In the second major buyout of a gene therapy manufacturer in the last three weeks, Catalent snapped up Paragon Bioservices in a $1.2 billion deal.
The all-cash deal with Paragon and private equity investors NewSpring Health Capital and Camden Partners will get Catalent a newly completed commercial-scale manufacturing facility near Baltimore and its 380 employees. Catalent said Paragon’s expertise with adeno-associated virus vectors, plasmids and lentivirus vectors will position Catalent firmly to capture some of the $40 billion gene therapy market.
“Paragon’s unparalleled expertise in the rapidly growing market of gene therapy manufacturing will be a transformative addition to our business that we believe will accelerate our long-term growth,” Catalent CEO John Chiminski said in a statement.
Catalent said it expects Paragon to begin paying for itself immediately with an anticipated $200 million in revenue in 2019. It said nearly 90% of that is already committed in signed contracts.
While that represents only a fraction of Catalent’s near-term business, the Somerset, New Jersey-based CDMO said with the market for oncolytic viruses, CAR-T cell therapies and next-generation vaccines expected to grow at about 25% a year, Paragon’s contribution should outpace the market in the meantime.
The company said Paragon CEO Pete Buzy will continue to oversee the operation, which includes its 380 employees and its 200,000-square-foot GMP gene therapy biomanufacturing facility. The operation near Baltimore is equipped with several 500 L and 2000 L single-use bioreactors for clinical through commercial material production. Paragon last Thursday held a grand opening ceremony for its recently expanded facility.
The deal comes in the midst of a major buildup and build-out of gene therapy manufacturing operations. Just two weeks ago, Catalent competitor Thermo Fisher Scientific announced it is buying Cambridge-based viral vector player Brammer Bio for $1.7 billion. Brammer, which is owned by Ampersand Capital Partners, has manufacturing locations in Massachusetts and Florida along with 600 employees. It is expected to produce $250 million in revenue this year and also expected to outrun the market growth rate. Thermo Fisher says the deal should add about $0.10 per share in the first full year of ownership.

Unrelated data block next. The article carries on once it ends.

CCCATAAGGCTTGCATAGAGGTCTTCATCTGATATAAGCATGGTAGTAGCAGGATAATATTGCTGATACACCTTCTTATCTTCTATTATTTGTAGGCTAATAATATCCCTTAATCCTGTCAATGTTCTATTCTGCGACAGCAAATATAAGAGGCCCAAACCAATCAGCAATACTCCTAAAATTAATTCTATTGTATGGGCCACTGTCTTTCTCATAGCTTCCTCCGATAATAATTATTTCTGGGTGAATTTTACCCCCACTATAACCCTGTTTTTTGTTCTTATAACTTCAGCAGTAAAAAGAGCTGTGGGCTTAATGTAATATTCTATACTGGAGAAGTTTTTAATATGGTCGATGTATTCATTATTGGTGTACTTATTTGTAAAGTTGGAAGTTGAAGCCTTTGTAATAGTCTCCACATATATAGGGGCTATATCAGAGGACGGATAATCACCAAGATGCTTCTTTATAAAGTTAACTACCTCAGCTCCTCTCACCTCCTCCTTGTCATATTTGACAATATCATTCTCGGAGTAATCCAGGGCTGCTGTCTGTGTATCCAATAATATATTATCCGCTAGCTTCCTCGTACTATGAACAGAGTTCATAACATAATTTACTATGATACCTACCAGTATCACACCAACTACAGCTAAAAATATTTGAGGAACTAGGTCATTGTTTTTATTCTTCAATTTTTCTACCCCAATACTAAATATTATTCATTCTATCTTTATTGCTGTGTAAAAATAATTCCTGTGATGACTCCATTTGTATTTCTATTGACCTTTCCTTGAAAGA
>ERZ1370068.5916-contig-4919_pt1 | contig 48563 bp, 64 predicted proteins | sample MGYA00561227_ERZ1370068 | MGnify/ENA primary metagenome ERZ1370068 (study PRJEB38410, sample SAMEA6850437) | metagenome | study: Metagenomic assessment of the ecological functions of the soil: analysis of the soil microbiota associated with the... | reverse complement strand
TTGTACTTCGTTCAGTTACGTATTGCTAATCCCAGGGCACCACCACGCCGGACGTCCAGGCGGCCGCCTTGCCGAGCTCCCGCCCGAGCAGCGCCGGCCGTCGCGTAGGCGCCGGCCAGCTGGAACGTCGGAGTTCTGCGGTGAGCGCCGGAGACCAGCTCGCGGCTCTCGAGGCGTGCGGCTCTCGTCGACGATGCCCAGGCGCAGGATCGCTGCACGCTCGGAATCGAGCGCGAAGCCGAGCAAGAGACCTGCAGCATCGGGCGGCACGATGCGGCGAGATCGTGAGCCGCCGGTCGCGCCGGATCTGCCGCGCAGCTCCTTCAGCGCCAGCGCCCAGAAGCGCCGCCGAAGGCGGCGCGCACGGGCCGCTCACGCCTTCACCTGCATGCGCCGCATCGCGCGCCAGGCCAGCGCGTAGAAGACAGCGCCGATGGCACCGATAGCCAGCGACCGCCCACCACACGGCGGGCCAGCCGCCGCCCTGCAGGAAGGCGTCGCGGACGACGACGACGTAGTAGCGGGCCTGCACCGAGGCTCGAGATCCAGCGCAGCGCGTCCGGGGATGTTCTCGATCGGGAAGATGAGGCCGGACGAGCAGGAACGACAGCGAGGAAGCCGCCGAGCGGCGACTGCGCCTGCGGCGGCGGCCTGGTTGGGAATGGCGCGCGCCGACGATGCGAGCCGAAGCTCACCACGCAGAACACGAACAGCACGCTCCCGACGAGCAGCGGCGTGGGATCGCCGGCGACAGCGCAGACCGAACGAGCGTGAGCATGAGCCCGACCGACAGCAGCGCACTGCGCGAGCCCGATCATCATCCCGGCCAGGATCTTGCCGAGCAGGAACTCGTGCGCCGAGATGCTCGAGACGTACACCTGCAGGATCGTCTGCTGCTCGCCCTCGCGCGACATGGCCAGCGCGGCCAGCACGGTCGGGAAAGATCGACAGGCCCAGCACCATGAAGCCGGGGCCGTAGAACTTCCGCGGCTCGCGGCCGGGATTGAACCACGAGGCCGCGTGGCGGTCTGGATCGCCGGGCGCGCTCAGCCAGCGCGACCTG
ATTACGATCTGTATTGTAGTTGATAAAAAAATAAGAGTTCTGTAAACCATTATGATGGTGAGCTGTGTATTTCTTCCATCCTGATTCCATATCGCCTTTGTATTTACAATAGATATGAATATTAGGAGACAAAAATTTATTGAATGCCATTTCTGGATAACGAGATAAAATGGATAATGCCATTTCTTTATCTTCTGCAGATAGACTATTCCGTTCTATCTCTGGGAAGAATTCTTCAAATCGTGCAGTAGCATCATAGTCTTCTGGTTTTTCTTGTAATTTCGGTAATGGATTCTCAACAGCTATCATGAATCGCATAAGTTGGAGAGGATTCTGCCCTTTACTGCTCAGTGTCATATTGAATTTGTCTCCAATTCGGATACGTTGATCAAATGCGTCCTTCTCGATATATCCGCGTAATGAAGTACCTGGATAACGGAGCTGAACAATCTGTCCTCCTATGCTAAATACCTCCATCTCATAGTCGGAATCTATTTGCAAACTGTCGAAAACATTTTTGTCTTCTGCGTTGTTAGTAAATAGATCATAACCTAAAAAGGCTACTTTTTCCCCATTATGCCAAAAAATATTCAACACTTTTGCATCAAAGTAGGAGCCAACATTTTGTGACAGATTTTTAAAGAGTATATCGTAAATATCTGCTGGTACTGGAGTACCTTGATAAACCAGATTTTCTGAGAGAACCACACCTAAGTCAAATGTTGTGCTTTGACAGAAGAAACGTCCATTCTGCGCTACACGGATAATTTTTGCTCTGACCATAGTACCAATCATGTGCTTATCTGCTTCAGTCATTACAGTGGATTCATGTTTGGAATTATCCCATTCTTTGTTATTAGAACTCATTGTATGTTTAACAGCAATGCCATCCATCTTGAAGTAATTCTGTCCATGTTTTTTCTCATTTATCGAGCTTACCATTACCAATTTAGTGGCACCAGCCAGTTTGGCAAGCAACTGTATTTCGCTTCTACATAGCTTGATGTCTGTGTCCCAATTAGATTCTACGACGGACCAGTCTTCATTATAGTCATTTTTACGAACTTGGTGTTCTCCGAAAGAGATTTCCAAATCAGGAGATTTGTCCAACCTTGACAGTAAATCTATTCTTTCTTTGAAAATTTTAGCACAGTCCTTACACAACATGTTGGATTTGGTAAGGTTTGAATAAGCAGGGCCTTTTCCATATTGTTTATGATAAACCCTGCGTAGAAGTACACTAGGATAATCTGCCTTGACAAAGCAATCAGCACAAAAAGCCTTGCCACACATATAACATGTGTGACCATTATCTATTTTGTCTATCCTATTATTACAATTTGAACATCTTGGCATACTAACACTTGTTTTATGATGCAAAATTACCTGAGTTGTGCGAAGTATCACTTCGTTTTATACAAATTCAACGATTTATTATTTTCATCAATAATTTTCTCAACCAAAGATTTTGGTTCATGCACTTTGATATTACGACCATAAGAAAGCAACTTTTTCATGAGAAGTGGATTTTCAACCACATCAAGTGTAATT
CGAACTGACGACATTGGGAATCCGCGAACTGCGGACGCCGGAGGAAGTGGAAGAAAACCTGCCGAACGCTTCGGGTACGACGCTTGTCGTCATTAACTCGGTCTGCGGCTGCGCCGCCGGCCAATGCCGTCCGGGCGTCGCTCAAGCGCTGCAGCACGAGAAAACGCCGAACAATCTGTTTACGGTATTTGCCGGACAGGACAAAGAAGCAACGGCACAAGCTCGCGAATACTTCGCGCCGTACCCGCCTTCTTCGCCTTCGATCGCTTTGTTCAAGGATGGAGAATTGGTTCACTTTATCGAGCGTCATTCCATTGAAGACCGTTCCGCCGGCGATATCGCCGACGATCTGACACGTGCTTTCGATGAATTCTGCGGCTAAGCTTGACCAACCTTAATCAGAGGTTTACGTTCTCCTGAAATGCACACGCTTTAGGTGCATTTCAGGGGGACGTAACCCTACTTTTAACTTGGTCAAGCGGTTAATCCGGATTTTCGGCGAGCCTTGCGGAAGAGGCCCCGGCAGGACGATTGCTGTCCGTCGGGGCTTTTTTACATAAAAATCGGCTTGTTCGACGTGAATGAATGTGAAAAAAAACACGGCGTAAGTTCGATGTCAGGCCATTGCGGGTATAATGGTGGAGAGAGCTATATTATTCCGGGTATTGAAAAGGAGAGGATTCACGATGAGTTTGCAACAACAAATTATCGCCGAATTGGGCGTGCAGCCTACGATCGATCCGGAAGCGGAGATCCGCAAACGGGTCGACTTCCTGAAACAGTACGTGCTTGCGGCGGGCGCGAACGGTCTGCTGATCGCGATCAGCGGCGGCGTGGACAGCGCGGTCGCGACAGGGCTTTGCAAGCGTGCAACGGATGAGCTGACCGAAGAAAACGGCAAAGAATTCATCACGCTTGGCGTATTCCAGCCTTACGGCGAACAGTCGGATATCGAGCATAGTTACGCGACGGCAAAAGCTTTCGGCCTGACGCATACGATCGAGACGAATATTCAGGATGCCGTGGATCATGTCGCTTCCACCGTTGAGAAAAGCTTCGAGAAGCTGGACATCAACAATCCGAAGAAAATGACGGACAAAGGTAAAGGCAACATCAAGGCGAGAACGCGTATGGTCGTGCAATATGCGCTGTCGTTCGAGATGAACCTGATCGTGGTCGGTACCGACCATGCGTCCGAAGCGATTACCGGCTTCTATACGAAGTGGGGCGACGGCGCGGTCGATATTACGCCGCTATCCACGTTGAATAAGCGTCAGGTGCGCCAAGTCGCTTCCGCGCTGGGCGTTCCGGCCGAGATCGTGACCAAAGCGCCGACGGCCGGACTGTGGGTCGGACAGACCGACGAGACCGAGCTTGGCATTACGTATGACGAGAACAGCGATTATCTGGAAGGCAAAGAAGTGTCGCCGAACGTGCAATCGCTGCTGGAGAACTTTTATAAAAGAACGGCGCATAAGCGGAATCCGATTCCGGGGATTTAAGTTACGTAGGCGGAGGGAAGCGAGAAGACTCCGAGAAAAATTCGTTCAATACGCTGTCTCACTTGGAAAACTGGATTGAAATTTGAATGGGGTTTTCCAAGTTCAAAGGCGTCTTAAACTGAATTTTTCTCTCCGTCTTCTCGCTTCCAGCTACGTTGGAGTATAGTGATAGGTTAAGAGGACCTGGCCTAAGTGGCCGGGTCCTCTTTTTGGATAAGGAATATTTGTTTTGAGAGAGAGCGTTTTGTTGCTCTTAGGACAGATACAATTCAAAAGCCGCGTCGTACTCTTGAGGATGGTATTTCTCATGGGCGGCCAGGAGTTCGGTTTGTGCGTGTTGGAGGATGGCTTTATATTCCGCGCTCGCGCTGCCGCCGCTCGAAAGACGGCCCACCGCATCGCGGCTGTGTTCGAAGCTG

These deals come as Novartis, Gilead Sciences and Spark Therapeutics already have gene therapies approved in the U.S., and several more of the potential cures are wending their way through the development and approval processes. Novartis is looking for a second gene therapy approval soon for its spinal muscular atrophy treatment Zolgensma. Roche has agreed to buy Spark for $4.3 billion as it tries to play catch-up in the field.
Many gene therapy biotechs are committing money to building their own specialized manufacturing facilities while also looking for redundancy from contractors. Swiss CDMO giant Lonza expanded its offerings last year when it opened a 300,000-square-foot facility in the Houston, Texas, suburb of Pearland, which it claims is the largest dedicated cell-and-gene-therapy manufacturing facility in the world.